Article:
A while ago I read the book The Historical Bigfoot, by Chad Arment. In the book, Arment reproduces 19th- and early-20th-century accounts of “wildman” sightings from contemporary news reports. It’s an interesting compilation and well worth a gander.
Anyway, I was struck by what seemed to me to be the great lengths the authors of said reports would take to justify the unknown creatures. Commonly, the articles end with a sentence along the lines of, “The animal is thought to be a gorilla that escaped from a crashed circus train,” or some such. Reading this over and over, one gets the sense that the twisted wreckage of ill-fated circus trains, with frightened exotic animals fleeing unchecked into the countryside, positively littered the tracks of North America. That just seems unlikely; how many circus trains could have crashed?
I did some research, and the answer was surprising. Circus trains, and trains in general, were crashing with astonishing frequency Back in the Day. It seems there was about one major wreck of a circus train per year in the United States from around 1880 through 1920 or so. (A partial listing of known circus train wrecks can be found here.)
This is not surprising when you think about it. Train travel was relatively new, safety standards were not yet developed, and there were many, many circuses. Circuses were criss-crossing the country regularly. Such live entertainment was a major event in isolated towns in the days prior to radio, movies, and TV.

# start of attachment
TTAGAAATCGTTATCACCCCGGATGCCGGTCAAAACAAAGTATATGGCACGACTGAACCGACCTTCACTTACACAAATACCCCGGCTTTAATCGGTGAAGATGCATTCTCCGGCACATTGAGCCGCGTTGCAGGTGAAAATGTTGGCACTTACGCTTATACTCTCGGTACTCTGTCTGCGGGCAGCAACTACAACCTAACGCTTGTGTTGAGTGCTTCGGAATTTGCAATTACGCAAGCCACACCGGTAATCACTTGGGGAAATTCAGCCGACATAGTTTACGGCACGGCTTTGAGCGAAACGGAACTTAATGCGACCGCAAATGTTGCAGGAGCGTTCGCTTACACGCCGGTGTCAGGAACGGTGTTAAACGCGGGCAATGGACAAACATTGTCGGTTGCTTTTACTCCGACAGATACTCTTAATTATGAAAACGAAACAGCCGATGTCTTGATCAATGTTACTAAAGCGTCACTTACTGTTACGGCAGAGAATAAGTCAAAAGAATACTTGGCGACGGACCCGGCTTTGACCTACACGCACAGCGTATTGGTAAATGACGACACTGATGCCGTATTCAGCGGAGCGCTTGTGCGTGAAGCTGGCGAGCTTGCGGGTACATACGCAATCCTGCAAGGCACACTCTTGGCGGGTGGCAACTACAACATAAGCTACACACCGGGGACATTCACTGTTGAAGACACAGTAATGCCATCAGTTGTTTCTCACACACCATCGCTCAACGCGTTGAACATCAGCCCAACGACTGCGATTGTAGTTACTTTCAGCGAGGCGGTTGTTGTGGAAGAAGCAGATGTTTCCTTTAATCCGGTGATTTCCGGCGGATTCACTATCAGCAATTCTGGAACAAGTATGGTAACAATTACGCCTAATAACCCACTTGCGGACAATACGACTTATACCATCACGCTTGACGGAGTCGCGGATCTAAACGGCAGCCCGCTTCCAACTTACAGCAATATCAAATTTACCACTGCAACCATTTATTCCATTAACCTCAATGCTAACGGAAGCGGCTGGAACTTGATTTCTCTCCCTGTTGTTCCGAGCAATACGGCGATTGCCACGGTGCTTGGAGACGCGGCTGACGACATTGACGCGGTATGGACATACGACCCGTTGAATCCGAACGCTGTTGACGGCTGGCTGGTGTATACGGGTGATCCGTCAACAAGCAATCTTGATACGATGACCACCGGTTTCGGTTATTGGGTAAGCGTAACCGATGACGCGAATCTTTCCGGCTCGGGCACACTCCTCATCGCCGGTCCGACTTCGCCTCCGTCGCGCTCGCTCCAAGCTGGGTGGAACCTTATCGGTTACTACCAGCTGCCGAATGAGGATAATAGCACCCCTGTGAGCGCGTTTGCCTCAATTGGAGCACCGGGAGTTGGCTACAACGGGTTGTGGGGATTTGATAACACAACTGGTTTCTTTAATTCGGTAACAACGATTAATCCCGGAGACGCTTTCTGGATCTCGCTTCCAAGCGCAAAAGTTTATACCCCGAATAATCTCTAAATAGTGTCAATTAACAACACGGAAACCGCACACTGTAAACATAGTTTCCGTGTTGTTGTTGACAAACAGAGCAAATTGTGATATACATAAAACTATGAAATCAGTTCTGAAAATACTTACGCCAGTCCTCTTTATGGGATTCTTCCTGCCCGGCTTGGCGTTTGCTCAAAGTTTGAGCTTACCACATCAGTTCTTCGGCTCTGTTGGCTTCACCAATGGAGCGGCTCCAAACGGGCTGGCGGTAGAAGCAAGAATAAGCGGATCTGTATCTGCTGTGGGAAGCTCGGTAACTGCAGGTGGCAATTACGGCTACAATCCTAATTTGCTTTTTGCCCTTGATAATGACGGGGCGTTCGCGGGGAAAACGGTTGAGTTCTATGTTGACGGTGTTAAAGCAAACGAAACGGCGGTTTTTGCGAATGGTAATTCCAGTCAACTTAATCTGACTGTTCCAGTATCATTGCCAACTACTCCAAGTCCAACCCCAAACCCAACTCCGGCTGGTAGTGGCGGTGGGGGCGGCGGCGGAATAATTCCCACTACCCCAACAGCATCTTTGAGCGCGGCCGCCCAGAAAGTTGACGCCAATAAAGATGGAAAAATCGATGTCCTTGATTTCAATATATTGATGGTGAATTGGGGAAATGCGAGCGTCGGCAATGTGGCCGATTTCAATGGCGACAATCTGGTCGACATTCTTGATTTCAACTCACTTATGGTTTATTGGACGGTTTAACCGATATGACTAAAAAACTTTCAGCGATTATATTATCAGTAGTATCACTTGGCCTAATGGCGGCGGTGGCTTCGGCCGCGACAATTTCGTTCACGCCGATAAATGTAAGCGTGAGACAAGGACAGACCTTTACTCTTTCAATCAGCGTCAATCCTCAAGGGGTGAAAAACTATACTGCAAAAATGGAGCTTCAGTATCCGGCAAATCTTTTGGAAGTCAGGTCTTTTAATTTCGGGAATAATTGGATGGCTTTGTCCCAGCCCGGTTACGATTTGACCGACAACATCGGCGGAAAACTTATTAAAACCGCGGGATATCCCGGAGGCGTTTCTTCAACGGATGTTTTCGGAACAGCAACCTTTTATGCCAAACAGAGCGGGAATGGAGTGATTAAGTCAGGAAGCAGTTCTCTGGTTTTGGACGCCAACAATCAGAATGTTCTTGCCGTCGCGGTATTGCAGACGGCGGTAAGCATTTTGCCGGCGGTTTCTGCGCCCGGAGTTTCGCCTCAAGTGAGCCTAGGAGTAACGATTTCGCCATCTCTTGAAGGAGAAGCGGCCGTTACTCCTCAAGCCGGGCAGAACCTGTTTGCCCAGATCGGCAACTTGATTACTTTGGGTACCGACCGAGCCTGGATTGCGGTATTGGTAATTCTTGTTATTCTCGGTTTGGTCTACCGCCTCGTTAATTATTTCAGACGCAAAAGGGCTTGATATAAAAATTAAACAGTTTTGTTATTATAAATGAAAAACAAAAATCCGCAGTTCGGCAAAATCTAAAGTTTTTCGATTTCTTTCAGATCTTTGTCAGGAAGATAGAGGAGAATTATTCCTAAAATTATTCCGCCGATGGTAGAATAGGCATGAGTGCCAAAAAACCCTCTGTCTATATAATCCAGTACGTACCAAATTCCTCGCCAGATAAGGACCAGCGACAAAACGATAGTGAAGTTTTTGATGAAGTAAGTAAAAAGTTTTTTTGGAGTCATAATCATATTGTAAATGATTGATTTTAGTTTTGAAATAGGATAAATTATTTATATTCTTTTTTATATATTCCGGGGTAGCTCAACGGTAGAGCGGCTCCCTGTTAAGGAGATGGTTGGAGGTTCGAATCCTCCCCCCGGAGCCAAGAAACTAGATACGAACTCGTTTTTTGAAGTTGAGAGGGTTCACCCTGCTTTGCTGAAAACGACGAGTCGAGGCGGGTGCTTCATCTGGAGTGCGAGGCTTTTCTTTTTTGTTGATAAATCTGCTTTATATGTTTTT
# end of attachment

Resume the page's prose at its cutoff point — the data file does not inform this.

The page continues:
Of course, even what might be called mainstream media were not necessarily reliable back then in the days of yellow journalism, and even though circus train wrecks did happen, they might have been exaggerated by the press. It’s difficult to get an exact handle on the details of such wrecks. The following are a few interesting excerpts originally published in The New York Times:
July 4, 1872 — Wreck of a Circus Train — Monkeys in Connecticut Woods
NEW-HAVEN, Conn., July 3 — John Robinson’s circus, while coming up on the New-York road, met with a serious accident at West Haven this morning, about 5 o’clock. While going under the bridge, the bridge settled, and the menagerie cages on the platform-cars struck it. Six cages were knocked off, and broken up. The lion and tapir escaped, but were soon secured. The zebra was fatally injured. A cage of birds was also broken up, but all were saved. A cage containing fifty monkeys was among those wrecked, and all the monkeys are now loose in the West Haven woods. The loss is estimated at $10,000.